The US Federal Drug Administration (FDA) has approved a new treatment for a rare blood clotting disorder. Each dose will cost 3.5 million dollars (about 3.3 million euros), making it the most expensive drug in the world.
the medicine, named Hemgenix, is a treatment for hemophilia B, a rare genetic disorder that causes reduced blood clotting. More severe symptoms include spontaneous and repeated bleeding that is difficult to stop.
As reported by the hair Science Alert, hemophilia B tends to be more common in men. Estimates suggest that around 8,000 men in the United States (US) suffer from the disease.
The main medication used to treat hemophilia B in the US gives patients the necessary clotting factor, but they are high. In severe cases, an expensive treatment regimen is required, which over time it starts to lose effectiveness🇧🇷
The researchers estimate that the cost of treating each patient with moderate to severe hemophilia B is about $21 to $23 million ($20 to $22 million) over a lifetime. In the UK they are cheaper than in the US or elsewhere in Europe, but still high.
Hemgenix is a one-time intravenous product. It is transported into the body via a viral-based vector, created to deliver DNA to target cells in the liver. This genetic information is replicated by cells, spreading out the instructions for a clotting protein, known as Factor IX.
So far, the effectiveness and safety of Hemgenix has been tested in two studies. In one investigation, among 54 participants with severe or moderately severe haemophilia B, levels of Factor IX activity were found to increase, reducing the need for routine replacement therapies.
After receiving gene therapy, the rate at which patients developed uncontrolled bleeding decreased by more than 50%🇧🇷 Side effects included headaches, flu-like symptoms and increased liver enzymes.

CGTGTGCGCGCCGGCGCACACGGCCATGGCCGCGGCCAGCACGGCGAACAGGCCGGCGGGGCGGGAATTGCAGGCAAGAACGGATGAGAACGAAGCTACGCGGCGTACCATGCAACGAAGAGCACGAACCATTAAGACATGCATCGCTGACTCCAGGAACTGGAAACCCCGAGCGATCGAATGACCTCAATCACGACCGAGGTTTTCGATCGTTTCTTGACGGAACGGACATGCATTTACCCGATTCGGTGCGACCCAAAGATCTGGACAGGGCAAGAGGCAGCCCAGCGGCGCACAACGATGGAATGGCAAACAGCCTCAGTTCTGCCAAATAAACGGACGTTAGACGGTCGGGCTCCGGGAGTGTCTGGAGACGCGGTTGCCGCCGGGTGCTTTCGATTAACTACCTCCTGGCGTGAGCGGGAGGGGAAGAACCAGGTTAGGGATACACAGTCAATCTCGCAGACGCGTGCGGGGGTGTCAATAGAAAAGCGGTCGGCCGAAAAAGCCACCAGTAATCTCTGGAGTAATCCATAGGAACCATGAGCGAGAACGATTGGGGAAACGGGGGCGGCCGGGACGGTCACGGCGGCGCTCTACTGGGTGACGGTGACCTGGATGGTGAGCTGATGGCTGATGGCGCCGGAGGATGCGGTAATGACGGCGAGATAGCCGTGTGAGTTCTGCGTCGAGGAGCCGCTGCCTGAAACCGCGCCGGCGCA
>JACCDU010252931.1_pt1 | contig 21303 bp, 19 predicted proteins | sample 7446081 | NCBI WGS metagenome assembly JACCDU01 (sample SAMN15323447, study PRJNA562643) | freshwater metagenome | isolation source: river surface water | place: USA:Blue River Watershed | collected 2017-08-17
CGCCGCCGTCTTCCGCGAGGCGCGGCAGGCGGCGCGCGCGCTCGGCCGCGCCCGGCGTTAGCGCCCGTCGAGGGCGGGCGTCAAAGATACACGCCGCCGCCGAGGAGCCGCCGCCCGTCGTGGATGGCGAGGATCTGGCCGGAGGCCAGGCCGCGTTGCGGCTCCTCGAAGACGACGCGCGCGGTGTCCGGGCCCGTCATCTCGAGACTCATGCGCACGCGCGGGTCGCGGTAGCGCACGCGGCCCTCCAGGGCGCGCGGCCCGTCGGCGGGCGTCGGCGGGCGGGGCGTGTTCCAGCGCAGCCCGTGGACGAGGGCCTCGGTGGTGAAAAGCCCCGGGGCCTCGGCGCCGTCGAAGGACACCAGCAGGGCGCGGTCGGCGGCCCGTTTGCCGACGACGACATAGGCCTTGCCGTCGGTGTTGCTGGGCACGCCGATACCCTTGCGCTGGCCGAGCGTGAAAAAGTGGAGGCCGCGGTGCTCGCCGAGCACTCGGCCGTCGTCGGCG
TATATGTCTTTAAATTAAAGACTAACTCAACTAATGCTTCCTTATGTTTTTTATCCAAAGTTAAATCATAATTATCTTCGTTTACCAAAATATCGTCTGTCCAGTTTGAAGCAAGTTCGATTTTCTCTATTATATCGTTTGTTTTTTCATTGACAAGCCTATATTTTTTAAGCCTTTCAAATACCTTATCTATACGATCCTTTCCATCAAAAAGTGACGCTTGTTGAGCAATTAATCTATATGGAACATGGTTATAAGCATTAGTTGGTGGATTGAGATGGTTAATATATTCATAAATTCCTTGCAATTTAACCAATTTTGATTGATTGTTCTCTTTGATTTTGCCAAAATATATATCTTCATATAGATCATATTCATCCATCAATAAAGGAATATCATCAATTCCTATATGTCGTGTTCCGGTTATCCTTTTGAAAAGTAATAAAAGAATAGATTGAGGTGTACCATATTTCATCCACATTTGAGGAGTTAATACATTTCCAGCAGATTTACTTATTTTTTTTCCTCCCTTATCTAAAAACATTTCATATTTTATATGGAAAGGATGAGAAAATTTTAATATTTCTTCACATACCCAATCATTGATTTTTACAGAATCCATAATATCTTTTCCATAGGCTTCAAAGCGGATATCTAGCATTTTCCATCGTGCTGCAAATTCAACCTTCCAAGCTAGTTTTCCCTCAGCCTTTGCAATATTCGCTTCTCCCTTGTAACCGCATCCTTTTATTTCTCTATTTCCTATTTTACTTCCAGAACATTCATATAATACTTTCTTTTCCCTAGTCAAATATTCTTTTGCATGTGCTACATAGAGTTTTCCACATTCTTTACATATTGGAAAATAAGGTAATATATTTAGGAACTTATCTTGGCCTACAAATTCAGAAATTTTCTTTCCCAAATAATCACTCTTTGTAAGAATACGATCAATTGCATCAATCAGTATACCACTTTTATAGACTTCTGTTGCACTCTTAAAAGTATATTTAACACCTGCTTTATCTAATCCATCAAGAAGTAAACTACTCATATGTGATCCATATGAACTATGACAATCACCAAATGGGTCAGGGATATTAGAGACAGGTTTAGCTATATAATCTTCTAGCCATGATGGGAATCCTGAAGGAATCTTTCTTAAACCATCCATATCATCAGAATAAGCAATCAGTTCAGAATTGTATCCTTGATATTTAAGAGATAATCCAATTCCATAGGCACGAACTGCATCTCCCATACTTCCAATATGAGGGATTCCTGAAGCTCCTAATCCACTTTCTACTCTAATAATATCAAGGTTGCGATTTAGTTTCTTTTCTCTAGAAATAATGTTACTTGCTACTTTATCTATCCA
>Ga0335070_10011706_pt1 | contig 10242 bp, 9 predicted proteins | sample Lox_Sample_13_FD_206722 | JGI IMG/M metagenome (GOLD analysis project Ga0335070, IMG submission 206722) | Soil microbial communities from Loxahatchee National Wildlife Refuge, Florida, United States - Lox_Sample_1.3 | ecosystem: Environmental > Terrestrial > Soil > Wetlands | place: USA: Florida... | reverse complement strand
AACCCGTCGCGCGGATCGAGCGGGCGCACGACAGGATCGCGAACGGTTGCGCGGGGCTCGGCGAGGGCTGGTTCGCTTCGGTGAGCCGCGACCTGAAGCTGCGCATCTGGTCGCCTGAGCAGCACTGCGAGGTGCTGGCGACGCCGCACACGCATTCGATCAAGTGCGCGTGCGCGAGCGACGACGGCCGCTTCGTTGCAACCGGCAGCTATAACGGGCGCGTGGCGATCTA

“Despite advances in the treatment of hemophilia, preventing and treating bleeding episodes can have a negative impact on an individual’s quality of life,” said Peter Marks, director of the FDA’s Center for Biological Evaluation and Research, quoted in a announcement of the entity.
“Today’s approval provides a new treatment option for patients with hemophilia B and represents important progress in the development of innovative therapies for those suffering from a high burden of disease associated with this form of hemophilia,” he continued.
As the article underlined, it is not yet known whether this treatment is a cure for hemophilia B, but initial results are promising.
For serious but rare conditions like hemophilia B, the FDA has a special designation to encourage medical investigation. Hemgenix, for example, is classified as an “orphan drug” because it will only treat a small number of patients.
As part of this designation, the manufacturer of Hemgenix, CSL Behring, has exclusive rights to the US market for the next seven years.
US government incentives to encourage scientific research is a useful way to drive innovation in rare diseases that would otherwise fall by the wayside, but this policy is a “double-edged sword”.
It also means that the US market bears the cost of supporting drug monopolies, while other countries, which impose restrictions on drug prices, reap the benefits of research. Currently, the US pays between two and six times more for drugs than other nations.
The previous record holder for the most expensive drug was another form of single-dose gene therapy to treat spinal muscular atrophy🇧🇷 Each dose costs 2 million dollars (around 1.9 million euros).